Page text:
BTC #10, #11 and #12

Time to catch up! Due to heavy drinking on Friday night and a sleep in on Sunday, I didn’t get around to blogging about the last couple of Blind Tasting Competition Days.

Yesterday, day 12, was the first one I scored zero points. Normally by now that has happened several times already. The main reason I didn’t get any points was that I forgot to fill in my guess. Although, with what I was planning to guess, I wouldn’t have scored anything either.


Image from Whiskybase

BTC #10: Braeval 16, 2000-2017, 2nd Fill Bourbon cask, The Distillery Reserve Collection, 54.7%

On the nose it starts with a fruity bourbon cask with lemon and pineapple. Rather gentle with some chalk and coconut. The palate is stronger with a bit more oomph. Chalk, pineapple and coconut again. The finish is very clean with lots of fruit again. Juicy fruits with icing sugar and some vanilla.

It reminded me of the new range of Inchmurrins and the WhiskyNerds version of it. It wasn’t exactly the same but a tiny sample can taste different from the full bottle. Also, there have been several versions out recently. So I went for a 14 year old Inchmurrin at 53%. I got points for age and ABV.

It turned out to be a Braeval, which makes this (maybe) the most impressive Braeval yet. Generally that’s a very middle of the road distillery with not much to write home about.




Image from Whiskybase

BTC #11: Laphroaig 10yo, Cask Strength Batch 4, 58.3%

So, a warning beforehand. I just said samples sometimes differ from the full bottle. I hope that’s the case in this situation, since the sample was pretty shit. Generally these Laphroaig Cask Strength releases are great.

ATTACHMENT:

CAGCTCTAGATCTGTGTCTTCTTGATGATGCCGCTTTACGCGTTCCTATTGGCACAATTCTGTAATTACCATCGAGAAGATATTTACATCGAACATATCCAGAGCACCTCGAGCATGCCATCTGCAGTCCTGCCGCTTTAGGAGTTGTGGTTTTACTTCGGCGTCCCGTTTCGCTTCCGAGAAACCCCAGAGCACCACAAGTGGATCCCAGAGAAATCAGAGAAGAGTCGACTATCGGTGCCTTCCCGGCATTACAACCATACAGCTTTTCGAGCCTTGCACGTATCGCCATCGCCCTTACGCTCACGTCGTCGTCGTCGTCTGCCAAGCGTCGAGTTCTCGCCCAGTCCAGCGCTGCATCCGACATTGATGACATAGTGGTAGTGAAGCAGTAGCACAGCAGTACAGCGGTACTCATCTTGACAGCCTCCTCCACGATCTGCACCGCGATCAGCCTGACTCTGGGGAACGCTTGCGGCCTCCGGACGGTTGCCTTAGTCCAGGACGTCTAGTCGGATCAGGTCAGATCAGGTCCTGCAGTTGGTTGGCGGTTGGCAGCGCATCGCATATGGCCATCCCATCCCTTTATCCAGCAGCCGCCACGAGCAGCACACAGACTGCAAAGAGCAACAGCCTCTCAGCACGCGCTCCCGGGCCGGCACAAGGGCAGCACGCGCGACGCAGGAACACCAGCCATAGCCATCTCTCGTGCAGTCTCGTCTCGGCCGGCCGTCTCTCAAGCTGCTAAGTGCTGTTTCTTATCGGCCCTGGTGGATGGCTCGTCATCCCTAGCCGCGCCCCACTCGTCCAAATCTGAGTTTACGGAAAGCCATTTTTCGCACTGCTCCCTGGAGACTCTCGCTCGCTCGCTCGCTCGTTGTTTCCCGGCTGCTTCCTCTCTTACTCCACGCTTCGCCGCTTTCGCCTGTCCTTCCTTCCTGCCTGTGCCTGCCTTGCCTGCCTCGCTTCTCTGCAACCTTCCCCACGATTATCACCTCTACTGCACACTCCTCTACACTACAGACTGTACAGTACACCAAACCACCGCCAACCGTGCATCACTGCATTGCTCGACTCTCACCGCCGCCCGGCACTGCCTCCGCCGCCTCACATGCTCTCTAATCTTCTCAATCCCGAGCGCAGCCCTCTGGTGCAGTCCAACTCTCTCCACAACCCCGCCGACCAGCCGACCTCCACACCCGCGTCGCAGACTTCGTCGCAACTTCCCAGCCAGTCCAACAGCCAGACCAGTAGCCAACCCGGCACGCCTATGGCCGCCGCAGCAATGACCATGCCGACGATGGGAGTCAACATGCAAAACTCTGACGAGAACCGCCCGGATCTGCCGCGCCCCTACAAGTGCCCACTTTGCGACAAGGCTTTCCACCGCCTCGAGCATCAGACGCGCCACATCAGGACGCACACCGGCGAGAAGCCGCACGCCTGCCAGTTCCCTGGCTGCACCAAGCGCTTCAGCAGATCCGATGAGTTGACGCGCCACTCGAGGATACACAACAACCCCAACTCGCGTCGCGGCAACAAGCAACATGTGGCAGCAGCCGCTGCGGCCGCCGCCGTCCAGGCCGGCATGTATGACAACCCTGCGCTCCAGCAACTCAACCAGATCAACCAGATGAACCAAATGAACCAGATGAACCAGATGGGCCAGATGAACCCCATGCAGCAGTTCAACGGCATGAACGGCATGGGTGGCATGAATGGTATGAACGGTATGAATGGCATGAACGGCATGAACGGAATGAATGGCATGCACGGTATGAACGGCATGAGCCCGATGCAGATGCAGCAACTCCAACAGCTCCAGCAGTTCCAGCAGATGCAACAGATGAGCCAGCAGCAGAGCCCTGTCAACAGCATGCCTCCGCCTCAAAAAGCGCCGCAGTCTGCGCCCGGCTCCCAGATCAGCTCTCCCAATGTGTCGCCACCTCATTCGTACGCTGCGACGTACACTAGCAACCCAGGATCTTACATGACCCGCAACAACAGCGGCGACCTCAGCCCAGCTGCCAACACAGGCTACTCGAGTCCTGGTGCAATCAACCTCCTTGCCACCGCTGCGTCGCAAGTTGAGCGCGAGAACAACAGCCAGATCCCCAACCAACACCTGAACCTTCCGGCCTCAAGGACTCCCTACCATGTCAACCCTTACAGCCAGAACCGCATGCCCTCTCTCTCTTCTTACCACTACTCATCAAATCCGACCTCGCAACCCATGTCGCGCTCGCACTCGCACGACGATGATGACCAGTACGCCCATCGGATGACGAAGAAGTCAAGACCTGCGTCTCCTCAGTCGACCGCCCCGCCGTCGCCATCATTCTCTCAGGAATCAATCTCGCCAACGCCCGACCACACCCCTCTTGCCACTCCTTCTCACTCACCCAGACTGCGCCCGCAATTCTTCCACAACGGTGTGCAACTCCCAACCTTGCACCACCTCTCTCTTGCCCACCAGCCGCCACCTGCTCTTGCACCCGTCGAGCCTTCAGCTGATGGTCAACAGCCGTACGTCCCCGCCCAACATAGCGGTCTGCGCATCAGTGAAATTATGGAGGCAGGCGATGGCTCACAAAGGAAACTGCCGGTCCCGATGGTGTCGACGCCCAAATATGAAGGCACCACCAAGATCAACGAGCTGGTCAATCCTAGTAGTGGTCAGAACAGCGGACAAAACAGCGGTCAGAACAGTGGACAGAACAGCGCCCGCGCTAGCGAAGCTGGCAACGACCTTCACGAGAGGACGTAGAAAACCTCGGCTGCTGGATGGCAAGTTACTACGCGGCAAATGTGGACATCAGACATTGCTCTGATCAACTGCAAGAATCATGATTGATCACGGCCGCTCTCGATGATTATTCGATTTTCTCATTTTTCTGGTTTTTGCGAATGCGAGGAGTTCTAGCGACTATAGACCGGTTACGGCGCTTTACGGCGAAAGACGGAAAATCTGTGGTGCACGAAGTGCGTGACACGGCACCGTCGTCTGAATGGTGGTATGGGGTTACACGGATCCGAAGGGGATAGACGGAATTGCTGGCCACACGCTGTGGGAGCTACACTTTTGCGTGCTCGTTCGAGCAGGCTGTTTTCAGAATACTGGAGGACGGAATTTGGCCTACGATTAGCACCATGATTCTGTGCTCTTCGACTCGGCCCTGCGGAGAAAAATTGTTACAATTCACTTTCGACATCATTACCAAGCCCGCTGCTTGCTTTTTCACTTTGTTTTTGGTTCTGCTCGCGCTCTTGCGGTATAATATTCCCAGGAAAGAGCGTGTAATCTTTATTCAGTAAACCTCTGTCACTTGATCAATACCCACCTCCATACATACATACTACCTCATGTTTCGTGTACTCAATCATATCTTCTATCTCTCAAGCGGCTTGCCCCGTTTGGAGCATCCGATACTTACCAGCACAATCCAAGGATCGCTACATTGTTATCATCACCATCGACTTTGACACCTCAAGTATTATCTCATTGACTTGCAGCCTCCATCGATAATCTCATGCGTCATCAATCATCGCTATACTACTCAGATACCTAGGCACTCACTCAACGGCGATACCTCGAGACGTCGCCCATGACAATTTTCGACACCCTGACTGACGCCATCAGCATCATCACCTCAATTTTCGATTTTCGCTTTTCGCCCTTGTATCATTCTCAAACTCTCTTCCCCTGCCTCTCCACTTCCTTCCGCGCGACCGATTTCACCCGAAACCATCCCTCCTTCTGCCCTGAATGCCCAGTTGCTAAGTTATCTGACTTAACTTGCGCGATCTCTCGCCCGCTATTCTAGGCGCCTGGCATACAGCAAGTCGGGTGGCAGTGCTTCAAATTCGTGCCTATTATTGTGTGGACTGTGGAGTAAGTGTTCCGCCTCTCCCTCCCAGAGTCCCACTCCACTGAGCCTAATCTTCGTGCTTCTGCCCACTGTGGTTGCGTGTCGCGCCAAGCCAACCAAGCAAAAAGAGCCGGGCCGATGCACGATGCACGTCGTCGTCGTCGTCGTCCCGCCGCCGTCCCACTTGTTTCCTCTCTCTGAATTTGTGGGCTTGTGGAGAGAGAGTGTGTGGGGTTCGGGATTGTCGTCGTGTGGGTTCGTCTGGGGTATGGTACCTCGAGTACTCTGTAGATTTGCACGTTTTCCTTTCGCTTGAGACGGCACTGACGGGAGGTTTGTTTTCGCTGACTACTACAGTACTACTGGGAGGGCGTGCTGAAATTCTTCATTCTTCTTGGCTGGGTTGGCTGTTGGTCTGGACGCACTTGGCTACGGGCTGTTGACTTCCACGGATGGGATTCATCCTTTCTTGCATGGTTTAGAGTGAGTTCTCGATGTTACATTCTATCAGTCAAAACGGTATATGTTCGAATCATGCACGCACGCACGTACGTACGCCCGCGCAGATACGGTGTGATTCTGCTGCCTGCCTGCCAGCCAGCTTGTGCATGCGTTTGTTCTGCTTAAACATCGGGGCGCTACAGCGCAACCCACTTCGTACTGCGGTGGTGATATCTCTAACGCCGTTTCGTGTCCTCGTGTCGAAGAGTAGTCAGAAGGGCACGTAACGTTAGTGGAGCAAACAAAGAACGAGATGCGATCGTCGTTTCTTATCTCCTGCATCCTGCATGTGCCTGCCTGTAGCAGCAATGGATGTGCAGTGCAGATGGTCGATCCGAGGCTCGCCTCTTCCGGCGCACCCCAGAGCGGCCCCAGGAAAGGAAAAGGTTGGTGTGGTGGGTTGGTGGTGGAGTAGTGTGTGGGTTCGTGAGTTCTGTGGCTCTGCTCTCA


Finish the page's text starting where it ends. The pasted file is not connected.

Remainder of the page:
The nose is very light with a lot of alcohol. It’s thin with cheese crust, tree bark and brown bread. Apart from that I get the industrial, yeasty scent of a washback and quite some supfur. The palate continues in the same way with a tiny bit of heat. I’m guessing 46%. There’s some oak but I get a wash like beeriness with lots of yeast and carbondioxide. It stays thin. The finish is slightly more classical with a bit of warmth. But it’s mostly some oak, yeast and barley.

Only very, very late did I get some earthy peat but someone had to point me in the right direction. It wasn’t even properly smoky, but there was a strange earthiness that became more and more prominent.

I was thinking of guessing Scapa or Glen Garioch at first, and a very young one. Six years old or so, I was thinking. When the earthy peat started showing more and more, and even taking over after half an hour or so, I veered towards Islay. Eventually I went for the eight year old Lagavulin. Not a whisky I like either.

So, I got points for region and age, at least that’s something.



Image from Whiskybase

Glenturret 12yo, 2004-2017, Single Cask Edition, 1st Fill Sherry Cask, 55.5%

And yesterday’s dram. The one I didn’t place a guess for. It starts with dry sherry on the nose, with fruit and spices. Baking spices, with oak and sawdust. Candied fruit with hints of chocolate and licorice. The palate shows a lot of oak and sherry. Licorice with baking spices, with a lot of bitterness coming through. Dried fruits like plums and apricots. The finish is slightly more rich with dark chocolate and a coffee like bitterness.

Now this is something I thoroughly enjoyed! I didn’t have a clue to what it could be but based on the fact that we had a lot of Highlands whiskies, I veered towards the Speyside. I thought it would be some 18 years old around 52%. All were wrong.



About Sjoerd de Haan-Kramer

I'm a web developer at Emakina. I'm highly interested in booze, with a focus on whisk(e)y. I like to listen to loads of music and read quite some books. I'm married to Anneke, have a daughter Ot, a son Moos and a cat called Kikker (which means Frog, in Dutch). I live in Krommenie, The Netherlands.
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